Big growth through the MNsure exchange in 2014 contributed to big financial losses last year for PreferredOne, according to financial results filed by the Golden Valley-based health insurer on Monday.
PreferredOne's insurance division posted an overall loss of about $20.9 million last year, according to a regulatory filing, and company officials said the results were driven by about $139 million in losses in the individual market.
The insurer offered some of the lowest premiums in the nation during 2014, but ultimately left the MNsure exchange after concluding the individual market business wasn't sustainable.
After the wild ride, company officials believe the health insurer is on a path to recovery due to a huge reduction in individual market membership.
"We made some hard decisions in 2014, and we feel that those have put us on a track for a stable and favorable financial outlook for 2015," said Paul Geiwitz, who was named interim chief executive at PreferredOne with the retirement of longtime CEO Marcus Merz.
PreferredOne made a big splash in 2014 through MNsure, one of the new marketplaces created by the federal Affordable Care Act for people who buy health insurance for themselves outside of employer groups.
With the low premiums, PreferredOne garnered more than half the business on MNsure, even though the company previously had been a small player in the individual market.
Membership ballooned from about 14,000 people in 2013 to 83,000 people last year. Company officials have pointed out, however, that most of those sign-ups came outside the MNsure exchange.
Individual market losses mounted throughout 2014. PreferredOne believes it attracted a large number of people previously insured through the state's high-risk pool for people with medical problems that previously prevented them from getting insurance.
"The associated claims and risk with that was just too great," said Mike Umland, the company's chief financial officer.
So, PreferredOne adopted a strategy to reduce membership. In September, PreferredOne said it would not return to MNsure for 2015. In October, the company announced that individual market premiums would increase by an average of 63 percent.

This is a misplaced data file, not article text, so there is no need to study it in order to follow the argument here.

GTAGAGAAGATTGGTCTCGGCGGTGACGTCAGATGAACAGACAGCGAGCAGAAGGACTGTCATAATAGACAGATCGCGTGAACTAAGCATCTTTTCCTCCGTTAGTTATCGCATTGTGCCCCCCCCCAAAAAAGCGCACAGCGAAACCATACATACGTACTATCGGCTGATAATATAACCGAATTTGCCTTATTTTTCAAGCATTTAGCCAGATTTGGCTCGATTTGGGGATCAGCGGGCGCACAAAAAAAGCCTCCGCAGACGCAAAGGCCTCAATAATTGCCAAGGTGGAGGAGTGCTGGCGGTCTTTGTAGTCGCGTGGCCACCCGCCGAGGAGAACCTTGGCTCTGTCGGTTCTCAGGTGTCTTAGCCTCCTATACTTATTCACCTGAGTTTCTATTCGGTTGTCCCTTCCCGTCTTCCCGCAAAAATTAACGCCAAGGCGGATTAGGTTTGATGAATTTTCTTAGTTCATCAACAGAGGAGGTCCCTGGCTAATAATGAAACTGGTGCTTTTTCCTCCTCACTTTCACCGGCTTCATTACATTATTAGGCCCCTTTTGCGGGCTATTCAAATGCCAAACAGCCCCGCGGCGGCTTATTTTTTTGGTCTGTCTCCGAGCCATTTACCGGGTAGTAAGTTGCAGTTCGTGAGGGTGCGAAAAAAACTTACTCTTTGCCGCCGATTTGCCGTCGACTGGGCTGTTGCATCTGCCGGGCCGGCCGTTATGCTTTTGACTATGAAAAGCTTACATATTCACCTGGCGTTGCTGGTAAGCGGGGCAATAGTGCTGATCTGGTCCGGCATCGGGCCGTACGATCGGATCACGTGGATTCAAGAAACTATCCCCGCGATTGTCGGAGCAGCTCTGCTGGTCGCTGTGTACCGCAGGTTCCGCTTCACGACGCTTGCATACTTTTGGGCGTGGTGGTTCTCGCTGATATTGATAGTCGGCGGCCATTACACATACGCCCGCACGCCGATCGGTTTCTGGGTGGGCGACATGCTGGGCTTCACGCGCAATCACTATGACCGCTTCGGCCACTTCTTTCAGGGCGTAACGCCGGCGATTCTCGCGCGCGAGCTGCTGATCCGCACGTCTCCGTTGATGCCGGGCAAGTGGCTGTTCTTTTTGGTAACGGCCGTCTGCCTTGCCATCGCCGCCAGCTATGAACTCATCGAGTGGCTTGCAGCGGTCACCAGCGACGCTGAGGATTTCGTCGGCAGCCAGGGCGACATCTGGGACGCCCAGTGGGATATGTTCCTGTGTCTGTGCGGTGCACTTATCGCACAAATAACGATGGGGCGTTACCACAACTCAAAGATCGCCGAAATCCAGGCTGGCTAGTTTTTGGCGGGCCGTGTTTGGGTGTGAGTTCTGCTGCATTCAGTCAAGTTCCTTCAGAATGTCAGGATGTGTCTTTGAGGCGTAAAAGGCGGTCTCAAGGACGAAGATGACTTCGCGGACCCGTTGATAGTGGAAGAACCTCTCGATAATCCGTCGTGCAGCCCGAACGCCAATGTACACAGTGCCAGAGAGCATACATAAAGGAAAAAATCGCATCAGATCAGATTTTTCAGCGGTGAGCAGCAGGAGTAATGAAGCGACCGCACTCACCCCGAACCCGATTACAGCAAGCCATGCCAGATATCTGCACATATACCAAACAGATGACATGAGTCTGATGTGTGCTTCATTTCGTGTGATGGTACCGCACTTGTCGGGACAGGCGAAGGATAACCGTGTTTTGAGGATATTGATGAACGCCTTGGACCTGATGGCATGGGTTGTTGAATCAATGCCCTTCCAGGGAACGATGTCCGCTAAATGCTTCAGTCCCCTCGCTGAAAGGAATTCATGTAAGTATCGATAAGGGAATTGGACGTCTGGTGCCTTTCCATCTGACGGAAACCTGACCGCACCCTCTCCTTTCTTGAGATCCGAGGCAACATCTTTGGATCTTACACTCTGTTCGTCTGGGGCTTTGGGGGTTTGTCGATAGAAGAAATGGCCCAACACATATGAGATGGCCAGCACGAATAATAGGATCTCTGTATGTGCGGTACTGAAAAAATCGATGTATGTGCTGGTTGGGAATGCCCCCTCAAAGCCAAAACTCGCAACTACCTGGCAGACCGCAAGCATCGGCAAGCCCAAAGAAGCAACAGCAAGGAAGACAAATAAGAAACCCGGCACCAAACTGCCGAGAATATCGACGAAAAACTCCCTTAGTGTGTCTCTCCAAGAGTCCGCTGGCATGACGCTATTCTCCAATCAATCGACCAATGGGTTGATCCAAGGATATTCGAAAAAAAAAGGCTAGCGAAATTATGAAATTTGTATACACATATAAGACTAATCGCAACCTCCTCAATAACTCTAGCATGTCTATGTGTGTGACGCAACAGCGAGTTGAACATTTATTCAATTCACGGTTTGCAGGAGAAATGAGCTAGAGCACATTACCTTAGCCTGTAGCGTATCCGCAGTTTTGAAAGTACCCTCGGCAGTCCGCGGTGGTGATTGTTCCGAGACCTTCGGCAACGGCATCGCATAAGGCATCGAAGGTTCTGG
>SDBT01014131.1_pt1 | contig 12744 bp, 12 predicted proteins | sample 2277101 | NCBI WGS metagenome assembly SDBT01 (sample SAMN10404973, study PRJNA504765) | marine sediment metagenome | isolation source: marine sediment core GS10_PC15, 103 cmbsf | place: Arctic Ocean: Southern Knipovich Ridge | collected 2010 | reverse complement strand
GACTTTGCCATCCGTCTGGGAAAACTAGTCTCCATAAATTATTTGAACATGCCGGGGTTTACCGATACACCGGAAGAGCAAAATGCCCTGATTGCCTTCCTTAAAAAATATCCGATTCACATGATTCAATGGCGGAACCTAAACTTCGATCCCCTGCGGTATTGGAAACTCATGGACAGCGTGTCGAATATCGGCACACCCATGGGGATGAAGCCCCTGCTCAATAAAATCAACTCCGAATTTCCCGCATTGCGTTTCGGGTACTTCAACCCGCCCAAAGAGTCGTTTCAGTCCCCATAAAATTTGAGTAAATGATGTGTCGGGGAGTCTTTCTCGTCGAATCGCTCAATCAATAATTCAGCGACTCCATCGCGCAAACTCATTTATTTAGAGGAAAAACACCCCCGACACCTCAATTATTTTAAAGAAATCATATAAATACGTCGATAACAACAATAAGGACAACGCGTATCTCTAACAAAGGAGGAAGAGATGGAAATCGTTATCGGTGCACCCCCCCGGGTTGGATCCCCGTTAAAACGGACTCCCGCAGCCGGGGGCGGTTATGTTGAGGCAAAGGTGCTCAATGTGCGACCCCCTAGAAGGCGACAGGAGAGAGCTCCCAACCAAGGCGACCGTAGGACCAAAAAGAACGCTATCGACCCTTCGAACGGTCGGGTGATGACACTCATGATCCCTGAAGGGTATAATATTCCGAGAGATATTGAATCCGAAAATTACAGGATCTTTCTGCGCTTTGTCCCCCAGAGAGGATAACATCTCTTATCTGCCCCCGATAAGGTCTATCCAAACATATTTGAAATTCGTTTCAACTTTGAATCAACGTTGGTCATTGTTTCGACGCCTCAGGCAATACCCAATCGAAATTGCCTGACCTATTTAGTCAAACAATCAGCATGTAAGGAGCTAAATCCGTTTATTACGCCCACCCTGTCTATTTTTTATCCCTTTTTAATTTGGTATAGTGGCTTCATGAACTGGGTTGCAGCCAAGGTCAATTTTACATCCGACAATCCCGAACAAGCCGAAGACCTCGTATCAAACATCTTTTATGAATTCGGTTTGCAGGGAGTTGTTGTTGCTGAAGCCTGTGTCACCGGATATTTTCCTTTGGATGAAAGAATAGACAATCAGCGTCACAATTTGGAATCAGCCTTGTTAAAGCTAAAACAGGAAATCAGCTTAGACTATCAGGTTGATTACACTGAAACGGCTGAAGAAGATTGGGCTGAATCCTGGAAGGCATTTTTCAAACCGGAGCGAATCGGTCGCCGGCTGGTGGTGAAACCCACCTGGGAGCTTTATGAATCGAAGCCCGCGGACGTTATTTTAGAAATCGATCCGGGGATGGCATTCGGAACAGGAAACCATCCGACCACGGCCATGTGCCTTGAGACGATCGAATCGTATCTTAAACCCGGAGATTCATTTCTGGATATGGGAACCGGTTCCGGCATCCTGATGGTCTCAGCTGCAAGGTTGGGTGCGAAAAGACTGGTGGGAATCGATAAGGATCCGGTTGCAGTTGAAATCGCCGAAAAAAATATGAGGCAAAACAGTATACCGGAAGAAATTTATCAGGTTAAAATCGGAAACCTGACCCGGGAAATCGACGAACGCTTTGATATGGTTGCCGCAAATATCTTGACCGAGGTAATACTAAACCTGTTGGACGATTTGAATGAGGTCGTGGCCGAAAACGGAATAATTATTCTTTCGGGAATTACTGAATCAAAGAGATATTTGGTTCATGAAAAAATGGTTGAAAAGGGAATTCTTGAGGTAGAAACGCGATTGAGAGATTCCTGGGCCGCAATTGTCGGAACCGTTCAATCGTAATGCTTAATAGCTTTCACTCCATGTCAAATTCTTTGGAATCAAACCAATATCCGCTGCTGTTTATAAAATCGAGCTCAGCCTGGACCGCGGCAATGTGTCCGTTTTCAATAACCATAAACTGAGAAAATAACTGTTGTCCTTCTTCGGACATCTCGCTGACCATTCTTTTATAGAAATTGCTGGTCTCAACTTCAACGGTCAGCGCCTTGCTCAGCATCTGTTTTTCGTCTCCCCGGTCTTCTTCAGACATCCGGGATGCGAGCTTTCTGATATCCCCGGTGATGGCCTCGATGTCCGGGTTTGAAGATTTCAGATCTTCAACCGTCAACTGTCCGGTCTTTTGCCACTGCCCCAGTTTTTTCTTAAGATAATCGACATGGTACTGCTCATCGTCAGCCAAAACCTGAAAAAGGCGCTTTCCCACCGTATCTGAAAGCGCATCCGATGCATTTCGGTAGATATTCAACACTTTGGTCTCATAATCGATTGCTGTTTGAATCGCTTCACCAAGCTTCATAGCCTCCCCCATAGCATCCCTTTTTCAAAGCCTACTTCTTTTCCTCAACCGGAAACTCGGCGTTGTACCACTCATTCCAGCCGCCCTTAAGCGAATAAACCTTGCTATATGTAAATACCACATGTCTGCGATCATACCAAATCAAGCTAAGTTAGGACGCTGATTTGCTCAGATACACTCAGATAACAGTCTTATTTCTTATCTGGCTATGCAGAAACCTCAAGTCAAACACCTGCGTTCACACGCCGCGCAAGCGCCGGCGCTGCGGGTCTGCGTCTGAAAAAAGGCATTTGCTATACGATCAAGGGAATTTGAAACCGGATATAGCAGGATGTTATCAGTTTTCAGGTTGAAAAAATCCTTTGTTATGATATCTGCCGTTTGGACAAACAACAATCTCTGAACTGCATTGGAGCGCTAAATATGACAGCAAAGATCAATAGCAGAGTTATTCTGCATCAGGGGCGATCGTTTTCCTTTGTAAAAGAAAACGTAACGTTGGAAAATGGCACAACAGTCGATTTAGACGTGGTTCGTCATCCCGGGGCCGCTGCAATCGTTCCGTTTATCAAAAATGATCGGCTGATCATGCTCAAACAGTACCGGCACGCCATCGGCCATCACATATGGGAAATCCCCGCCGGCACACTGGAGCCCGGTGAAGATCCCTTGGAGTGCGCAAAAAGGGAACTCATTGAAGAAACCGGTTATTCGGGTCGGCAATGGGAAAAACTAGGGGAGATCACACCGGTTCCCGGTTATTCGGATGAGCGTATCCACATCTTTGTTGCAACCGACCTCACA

Finally, PreferredOne tightened its network of hospitals and doctors for subscribers in the Twin Cities metro. The end result: Individual market enrollment plummeted to about 8,000 people this year — a decline of about 75,000, Umland said.
"The 75,000 members are out into the rest of the market," he said. "Now, it's elsewhere — it's not with PreferredOne Insurance Company."
The filing with regulators Monday did not include financial results for PreferredOne's health maintenance organization, or for its parent company, PreferredOne Administrative Services.
The $20.9 million net loss for all products in the insurance division came on revenue of about $430.2 million.
The parent company is owned by Fairview Health Services, North Memorial Health Care and a doctors group called PreferredOne Physician Associates.
With the surge in membership last year as well as financial losses, the insurer turned to its owners for additional capital, including a loan of $18.75 million from Fairview and a loan of $6.25 million from North Memorial.
The insurance company division also drew down $14 million in capital from the parent company. Steve Peterson, a company spokesman, said the funds came from accumulated earnings over a period of time.
PreferredOne expects to receive $112.4 million from risk-sharing programs that are part of the federal health law, Umland said, with payments expected in September and October. To finance the cost of health insurance claims in the meantime, PreferredOne took out a $40 million bank line of credit late last year, Umland said, with repayment planned for this year's fourth quarter.
The reliance on risk-sharing programs is an example of the "moral hazard" created by the health law for insurance companies, said Roger Feldman, a health insurance expert at the University of Minnesota.
"There was no downside of underpricing as long as the government was going to come and bail you out," Feldman said. "It certainly transferred money from the government to a few policyholders in Minnesota. But the government had to raise that money."
The risk-sharing programs are funded through a combination of premium taxes and financial transfers among health insurers. With all the unknowns surrounding how to set premiums during the first year of major health law reforms, the programs were needed for insurers, argued Clare Krusing, a spokeswoman for America's Health Insurance Plans, a trade group.
In December, credit rating agency A.M. Best lowered its outlook for PreferredOne due in part to the health insurer's troubled business in the individual market. But Umland, the chief financial officer, argued against a negative impression for the insurer's overall finances.
"We're in solid financial position," Umland said. "We're going to be fine."